ACA Pay or Play Penalty for Employer Group Insurance. The Affordable Care Act (ACA) imposes a penalty on applicable large employers (ALEs) that do not offer health insurance coverage to substantially all full-time employees and dependents. Penalties may also be imposed if coverage is offered, but is unaffordable or does not provide minimum value. The ACA’s employer penalty rules are often referred to as “employer shared responsibility” or “pay or play” rules.
On Feb. 12, 2014, the Internal Revenue Service (IRS) published final regulations on the employer shared responsibility rules. These regulations finalize provisions in proposed regulations released on Jan. 2, 2013. Under the final regulations, ALEs that have fewer than 100 full-time employees (including full-time equivalents, or FTEs) generally will have an additional year, until 2016, to comply with the pay or play rules. ALEs with 100 or more full-time employees (including FTEs) must comply with the pay or play rules starting in 2015.
The employer shared responsibility rules impose specific requirements on the “offer of coverage” that an ALE must provide to its full-time employees (and dependents). This Legislative Brief provides an overview of the requirements related to the ALE’s offer of coverage.
Overview of Employer Penalties
Beginning in 2015, an ALE may be subject to a penalty if it:
- Fails to offer to substantially all full-time employees (and their dependents) the opportunity to enroll in minimum essential coverage under an eligible employer-sponsored plan for any month; or
- Offers eligible employer-sponsored coverage that is not affordable or does not provide minimum value.
An ALE is an employer with, on average, at least 50 full-time employees, including FTEs, during the preceding calendar year. Full-time employees are those working an average of 30 or more hours per week (or 130 hours in a calendar month).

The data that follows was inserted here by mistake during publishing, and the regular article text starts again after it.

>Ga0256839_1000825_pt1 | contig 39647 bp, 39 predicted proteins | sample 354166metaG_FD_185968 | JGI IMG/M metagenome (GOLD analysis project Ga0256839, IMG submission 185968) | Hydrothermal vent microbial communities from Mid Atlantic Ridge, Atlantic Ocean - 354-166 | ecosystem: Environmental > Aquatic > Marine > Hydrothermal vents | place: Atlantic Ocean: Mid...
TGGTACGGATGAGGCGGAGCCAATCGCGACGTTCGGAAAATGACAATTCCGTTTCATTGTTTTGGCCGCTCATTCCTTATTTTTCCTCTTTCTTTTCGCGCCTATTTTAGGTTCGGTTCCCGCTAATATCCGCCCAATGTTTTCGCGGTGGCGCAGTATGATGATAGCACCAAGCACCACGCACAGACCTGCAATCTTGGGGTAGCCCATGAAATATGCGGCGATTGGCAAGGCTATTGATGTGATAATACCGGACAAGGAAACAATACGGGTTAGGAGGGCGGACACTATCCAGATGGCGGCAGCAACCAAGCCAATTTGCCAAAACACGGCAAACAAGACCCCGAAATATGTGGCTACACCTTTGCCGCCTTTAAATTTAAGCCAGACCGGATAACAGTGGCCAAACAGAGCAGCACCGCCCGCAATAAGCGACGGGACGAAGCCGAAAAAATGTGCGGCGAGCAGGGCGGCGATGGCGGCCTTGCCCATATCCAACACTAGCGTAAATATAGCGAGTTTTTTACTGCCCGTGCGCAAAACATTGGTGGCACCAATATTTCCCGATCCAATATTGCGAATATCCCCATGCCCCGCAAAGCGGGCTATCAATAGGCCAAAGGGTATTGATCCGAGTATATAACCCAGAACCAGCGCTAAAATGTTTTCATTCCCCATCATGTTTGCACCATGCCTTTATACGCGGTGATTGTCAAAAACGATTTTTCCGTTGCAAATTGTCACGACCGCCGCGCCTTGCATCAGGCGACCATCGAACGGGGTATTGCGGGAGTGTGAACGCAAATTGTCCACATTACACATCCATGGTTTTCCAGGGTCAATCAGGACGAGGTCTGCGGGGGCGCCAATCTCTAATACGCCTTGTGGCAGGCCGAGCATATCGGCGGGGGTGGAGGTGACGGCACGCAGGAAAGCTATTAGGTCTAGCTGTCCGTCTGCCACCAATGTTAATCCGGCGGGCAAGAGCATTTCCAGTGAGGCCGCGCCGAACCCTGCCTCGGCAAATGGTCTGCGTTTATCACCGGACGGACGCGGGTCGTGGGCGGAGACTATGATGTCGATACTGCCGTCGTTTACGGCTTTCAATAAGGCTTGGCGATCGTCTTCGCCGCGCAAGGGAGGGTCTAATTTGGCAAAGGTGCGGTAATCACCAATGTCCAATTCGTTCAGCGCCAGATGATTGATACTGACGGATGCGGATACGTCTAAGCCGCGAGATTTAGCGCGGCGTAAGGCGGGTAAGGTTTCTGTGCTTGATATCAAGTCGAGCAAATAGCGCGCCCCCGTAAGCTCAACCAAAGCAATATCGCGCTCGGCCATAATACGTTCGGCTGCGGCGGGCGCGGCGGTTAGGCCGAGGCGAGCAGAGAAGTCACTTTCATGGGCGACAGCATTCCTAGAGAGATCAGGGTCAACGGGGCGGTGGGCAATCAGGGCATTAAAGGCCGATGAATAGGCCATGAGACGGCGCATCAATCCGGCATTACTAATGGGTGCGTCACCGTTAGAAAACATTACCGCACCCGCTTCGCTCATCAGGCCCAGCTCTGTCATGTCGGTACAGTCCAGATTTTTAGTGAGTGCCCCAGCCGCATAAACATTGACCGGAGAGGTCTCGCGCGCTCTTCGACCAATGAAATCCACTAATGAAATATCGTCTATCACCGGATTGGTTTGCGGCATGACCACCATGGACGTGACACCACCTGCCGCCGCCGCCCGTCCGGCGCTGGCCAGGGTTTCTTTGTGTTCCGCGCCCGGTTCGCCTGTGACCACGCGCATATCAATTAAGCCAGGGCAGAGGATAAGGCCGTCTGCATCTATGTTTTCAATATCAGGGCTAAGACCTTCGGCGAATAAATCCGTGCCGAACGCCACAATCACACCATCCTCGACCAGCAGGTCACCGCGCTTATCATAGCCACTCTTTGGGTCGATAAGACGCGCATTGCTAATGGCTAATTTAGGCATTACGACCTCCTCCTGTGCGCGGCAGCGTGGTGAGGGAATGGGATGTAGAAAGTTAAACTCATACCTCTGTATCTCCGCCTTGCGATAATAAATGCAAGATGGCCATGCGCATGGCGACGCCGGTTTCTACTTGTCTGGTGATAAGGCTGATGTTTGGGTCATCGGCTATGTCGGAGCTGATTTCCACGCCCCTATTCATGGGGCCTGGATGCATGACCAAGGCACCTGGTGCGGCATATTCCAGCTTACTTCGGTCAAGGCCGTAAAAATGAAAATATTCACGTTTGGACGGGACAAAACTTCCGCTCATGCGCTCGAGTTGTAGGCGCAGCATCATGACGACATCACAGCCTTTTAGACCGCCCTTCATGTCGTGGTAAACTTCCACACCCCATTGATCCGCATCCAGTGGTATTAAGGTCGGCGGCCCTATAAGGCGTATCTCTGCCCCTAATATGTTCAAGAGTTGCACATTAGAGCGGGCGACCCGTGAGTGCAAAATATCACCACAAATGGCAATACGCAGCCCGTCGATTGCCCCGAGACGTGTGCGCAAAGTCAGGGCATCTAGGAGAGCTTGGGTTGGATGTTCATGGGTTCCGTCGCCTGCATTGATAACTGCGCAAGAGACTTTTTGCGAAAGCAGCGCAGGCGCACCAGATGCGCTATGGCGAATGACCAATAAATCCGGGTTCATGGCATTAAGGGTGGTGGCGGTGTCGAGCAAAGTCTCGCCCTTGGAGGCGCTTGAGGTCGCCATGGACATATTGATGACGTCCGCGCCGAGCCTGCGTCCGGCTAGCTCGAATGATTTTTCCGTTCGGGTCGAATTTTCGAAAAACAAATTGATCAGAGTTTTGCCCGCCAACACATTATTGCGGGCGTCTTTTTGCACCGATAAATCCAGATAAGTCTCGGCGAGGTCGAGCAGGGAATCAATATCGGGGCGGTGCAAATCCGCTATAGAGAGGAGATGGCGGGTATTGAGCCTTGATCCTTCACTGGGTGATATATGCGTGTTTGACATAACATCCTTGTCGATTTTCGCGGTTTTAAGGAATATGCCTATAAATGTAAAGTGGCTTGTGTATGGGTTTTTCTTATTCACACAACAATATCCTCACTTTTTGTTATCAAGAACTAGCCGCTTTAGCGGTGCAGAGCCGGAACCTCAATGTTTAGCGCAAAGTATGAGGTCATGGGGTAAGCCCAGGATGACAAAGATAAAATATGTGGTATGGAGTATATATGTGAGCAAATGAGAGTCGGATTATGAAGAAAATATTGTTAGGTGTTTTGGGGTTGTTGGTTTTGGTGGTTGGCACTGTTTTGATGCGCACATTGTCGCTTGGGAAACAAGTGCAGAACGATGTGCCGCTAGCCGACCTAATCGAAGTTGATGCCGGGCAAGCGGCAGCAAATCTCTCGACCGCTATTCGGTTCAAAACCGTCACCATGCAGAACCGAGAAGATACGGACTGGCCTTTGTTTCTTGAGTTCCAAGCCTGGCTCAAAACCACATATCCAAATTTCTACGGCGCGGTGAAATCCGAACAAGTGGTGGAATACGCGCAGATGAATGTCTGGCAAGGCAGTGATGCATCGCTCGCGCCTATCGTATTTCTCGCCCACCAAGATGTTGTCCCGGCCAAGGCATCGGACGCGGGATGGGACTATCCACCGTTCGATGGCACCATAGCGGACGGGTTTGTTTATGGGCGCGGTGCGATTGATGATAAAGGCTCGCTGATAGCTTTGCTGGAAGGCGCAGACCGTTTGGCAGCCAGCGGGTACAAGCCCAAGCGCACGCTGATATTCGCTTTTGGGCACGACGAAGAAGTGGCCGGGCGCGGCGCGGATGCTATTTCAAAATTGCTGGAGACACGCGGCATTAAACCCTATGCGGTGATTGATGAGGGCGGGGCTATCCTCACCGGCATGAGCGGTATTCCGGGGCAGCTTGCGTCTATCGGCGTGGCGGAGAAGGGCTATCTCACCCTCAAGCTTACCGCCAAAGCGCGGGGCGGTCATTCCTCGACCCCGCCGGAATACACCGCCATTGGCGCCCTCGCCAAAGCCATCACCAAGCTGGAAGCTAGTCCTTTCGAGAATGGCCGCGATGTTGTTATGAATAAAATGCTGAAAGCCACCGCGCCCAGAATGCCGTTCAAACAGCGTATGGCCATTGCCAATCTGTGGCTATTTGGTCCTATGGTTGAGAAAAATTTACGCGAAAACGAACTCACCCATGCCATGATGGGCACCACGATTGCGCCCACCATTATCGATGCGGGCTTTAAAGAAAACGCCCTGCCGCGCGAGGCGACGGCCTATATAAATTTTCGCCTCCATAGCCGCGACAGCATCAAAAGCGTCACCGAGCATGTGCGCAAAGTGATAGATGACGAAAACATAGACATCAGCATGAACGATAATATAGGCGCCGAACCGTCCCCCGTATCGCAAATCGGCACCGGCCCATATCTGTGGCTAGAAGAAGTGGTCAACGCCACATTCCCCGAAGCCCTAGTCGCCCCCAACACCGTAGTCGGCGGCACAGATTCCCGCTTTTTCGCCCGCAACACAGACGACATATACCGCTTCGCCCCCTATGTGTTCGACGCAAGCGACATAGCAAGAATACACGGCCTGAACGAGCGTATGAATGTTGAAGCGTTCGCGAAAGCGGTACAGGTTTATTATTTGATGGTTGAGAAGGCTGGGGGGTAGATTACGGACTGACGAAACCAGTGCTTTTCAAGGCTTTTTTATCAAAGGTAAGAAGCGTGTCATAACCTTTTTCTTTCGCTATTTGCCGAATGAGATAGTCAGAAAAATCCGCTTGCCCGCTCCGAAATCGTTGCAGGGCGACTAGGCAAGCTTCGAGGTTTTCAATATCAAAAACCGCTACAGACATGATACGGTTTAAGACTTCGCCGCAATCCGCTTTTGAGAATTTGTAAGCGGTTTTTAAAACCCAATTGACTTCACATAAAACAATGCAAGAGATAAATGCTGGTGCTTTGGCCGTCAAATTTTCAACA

Regardless of whether or not an ALE offers coverage, a penalty will be assessed only if at least one of its full-time employees receives a premium tax credit or cost-sharing reduction for coverage purchased through an Exchange. Beginning in 2014, low-income individuals who are not offered employer-sponsored coverage and who are not eligible for Medicaid or other programs may be eligible for premium tax credits or cost-sharing reductions for coverage purchased through an Exchange.
The final rules delay implementation for ALEs that have fewer than 100 full-time employees (including FTEs). These medium-sized ALEs will generally have an additional year, until 2016, to comply with the pay or play rules. However, an ALE must certify that it meets certain eligibility conditions to qualify for this delay.
Offer of Coverage
In general, the employer shared responsibility rules require an ALE to offer an effective opportunity to accept coverage at least once during the plan year. If an employee has not been offered an effective opportunity to accept coverage, the employee will not be treated as having been offered the coverage for purposes of the employer shared responsibility provision.
The employee must also have, at least once during the plan year, an effective opportunity to decline an offer of coverage that is not minimum value coverage or that is not affordable. However, an effective opportunity to decline is not required for an offer of coverage that provides minimum value and is either:
- Affordable (determined based on the federal poverty level safe harbor); or
- No cost to the employee.
Thus, an employer may not render an employee ineligible for subsidized coverage by providing an employee with mandatory coverage (that is, coverage which the employee is not offered an effective opportunity to decline) that does not meet minimum value. The final regulations also clarify that an employee’s election of coverage from a prior year that continues for every succeeding plan year unless the employee affirmatively elects to opt out of the plan constitutes an offer of coverage for purposes of the employer shared responsibility rules.